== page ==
The other thing to consider is the forces that you will be encountering for the component. For a hull, I like to use a plain weave (reducing cost of woven fabric) and a 0, 45, 0, 45, etc. After considering the orientation, the polymer is critical for strength. If you are building you own boat, I would suggest going with the extra cost up front and using a good marine epoxy resin versus the less expensive polyester or vinyl ester resins. A good marine epoxy resin will have less delimitation and better strength polyester or vinyl ester resins.

    My comments are on the hull--for a mast, RXComposite's comment of 0, 30, 0, 60 would be best. A unidirectional prepreg will often benefit a mast build rather than a weave.

    Good luck on your project.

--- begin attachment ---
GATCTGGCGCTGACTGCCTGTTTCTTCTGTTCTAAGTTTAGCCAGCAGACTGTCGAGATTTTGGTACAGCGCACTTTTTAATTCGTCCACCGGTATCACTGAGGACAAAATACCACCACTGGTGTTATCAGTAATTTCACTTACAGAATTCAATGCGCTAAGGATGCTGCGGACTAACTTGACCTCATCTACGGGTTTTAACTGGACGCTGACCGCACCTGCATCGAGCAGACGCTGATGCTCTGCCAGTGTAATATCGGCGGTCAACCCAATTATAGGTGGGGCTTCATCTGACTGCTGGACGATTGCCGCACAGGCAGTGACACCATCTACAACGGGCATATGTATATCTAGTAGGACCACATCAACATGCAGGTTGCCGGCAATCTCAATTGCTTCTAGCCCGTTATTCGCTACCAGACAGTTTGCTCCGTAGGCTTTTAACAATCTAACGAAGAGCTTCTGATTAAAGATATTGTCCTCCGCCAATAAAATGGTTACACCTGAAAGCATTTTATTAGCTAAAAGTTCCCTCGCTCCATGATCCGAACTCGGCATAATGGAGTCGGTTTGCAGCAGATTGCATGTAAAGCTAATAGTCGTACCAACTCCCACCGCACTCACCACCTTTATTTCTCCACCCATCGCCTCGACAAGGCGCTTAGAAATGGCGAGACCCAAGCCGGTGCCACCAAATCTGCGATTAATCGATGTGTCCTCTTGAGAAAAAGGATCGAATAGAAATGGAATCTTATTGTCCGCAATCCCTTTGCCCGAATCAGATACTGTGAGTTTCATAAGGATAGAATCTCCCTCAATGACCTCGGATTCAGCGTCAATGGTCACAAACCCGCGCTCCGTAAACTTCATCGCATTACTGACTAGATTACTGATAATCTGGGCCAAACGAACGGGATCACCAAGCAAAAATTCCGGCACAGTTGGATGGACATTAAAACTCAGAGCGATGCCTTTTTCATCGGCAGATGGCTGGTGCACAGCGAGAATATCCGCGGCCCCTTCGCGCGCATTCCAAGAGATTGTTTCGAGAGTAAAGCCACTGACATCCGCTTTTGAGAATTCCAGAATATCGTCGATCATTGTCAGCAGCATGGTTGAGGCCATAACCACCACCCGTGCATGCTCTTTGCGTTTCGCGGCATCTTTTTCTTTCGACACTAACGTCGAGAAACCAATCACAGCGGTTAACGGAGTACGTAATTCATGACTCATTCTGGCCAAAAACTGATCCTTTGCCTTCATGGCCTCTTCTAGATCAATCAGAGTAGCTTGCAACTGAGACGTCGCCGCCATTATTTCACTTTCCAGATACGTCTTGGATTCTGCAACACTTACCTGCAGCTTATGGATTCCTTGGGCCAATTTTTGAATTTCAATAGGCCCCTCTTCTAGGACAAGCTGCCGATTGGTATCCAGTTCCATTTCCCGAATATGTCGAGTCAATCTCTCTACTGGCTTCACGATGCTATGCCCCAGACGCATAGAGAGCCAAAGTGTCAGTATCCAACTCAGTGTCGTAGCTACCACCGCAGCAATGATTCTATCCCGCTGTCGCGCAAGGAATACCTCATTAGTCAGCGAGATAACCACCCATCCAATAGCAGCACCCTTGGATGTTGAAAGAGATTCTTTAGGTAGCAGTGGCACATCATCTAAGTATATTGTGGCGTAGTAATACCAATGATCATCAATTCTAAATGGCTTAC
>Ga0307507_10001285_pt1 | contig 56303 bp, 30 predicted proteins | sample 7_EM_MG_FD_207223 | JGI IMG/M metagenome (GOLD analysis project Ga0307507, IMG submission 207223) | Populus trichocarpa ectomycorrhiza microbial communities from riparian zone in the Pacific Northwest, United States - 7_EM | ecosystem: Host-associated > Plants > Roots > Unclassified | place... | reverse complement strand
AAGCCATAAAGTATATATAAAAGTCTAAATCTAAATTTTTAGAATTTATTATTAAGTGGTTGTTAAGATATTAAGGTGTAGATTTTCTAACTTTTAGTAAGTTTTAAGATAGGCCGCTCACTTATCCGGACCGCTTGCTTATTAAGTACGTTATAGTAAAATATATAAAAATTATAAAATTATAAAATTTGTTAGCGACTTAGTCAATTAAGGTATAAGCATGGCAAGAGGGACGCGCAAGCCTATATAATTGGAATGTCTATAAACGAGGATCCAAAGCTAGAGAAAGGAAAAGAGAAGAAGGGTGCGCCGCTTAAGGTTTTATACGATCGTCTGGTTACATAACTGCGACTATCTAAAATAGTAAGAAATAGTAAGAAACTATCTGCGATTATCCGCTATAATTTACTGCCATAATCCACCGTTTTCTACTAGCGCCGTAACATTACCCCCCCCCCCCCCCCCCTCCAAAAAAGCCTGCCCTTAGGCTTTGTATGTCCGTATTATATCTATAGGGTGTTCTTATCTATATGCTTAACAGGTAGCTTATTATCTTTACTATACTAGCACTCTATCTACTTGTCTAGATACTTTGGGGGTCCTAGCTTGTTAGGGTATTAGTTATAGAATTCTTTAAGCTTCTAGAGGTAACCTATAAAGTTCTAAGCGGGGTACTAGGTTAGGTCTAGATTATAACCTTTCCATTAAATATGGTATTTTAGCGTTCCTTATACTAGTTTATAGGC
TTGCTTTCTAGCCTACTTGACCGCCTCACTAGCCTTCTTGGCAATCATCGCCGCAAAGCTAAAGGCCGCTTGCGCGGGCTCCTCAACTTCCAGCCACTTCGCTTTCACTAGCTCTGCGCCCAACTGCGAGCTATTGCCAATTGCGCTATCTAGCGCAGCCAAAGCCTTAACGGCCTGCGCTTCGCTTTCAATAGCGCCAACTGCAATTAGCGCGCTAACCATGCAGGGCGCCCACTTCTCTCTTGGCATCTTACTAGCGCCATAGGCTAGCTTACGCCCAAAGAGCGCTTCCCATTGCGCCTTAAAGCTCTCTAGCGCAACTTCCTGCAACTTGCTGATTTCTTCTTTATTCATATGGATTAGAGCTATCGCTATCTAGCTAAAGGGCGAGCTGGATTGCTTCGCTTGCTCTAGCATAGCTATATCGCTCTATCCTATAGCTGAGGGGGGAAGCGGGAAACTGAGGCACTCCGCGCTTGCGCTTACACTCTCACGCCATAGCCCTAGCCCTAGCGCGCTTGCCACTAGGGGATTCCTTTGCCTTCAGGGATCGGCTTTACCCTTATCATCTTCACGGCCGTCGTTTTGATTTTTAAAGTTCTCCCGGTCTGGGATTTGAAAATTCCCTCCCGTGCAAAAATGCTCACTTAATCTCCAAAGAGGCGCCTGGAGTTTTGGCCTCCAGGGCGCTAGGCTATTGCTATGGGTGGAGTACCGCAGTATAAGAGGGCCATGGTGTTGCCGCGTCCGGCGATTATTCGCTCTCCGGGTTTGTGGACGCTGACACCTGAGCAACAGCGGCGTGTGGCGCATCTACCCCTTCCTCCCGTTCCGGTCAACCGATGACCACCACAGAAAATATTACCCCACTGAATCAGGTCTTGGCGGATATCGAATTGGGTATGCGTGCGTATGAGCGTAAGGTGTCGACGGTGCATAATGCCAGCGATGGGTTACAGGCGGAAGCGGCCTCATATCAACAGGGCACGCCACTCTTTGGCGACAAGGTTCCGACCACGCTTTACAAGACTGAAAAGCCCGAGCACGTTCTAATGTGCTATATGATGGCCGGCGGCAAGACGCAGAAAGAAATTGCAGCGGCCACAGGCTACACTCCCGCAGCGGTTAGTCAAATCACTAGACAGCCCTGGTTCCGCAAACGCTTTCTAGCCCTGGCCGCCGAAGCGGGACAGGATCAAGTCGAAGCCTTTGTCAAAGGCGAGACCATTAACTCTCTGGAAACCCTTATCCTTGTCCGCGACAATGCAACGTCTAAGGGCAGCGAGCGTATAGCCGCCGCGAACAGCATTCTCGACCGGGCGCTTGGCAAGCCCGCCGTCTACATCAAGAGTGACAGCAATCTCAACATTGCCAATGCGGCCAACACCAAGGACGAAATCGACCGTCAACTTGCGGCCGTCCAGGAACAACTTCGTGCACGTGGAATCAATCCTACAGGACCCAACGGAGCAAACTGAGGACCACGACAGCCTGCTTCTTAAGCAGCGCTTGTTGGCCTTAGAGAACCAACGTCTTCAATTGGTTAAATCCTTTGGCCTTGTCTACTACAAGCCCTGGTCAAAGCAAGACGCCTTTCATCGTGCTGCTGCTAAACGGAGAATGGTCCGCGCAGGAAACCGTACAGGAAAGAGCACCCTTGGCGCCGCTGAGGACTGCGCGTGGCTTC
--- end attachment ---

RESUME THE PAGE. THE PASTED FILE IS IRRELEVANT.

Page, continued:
15. rxcomposite
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    rxcomposite Senior Member


    A bi directional fabric (BD) can be a 0/90 or a +45-45 stitched fabric. To differentiate, biax is used for +45-45.

    WR or woven (0/90) is different as the fibers goes one over under with no stitches. The type of weave is either close (basket weave) or loose (harness satin). Woven have lower strength than BD as the fibers undulate during the weave losing directional strength but it has greater strength than BD in the +45-45 direction. It does not rely on the adhesive layer itself or stitch but "tugs" on each other.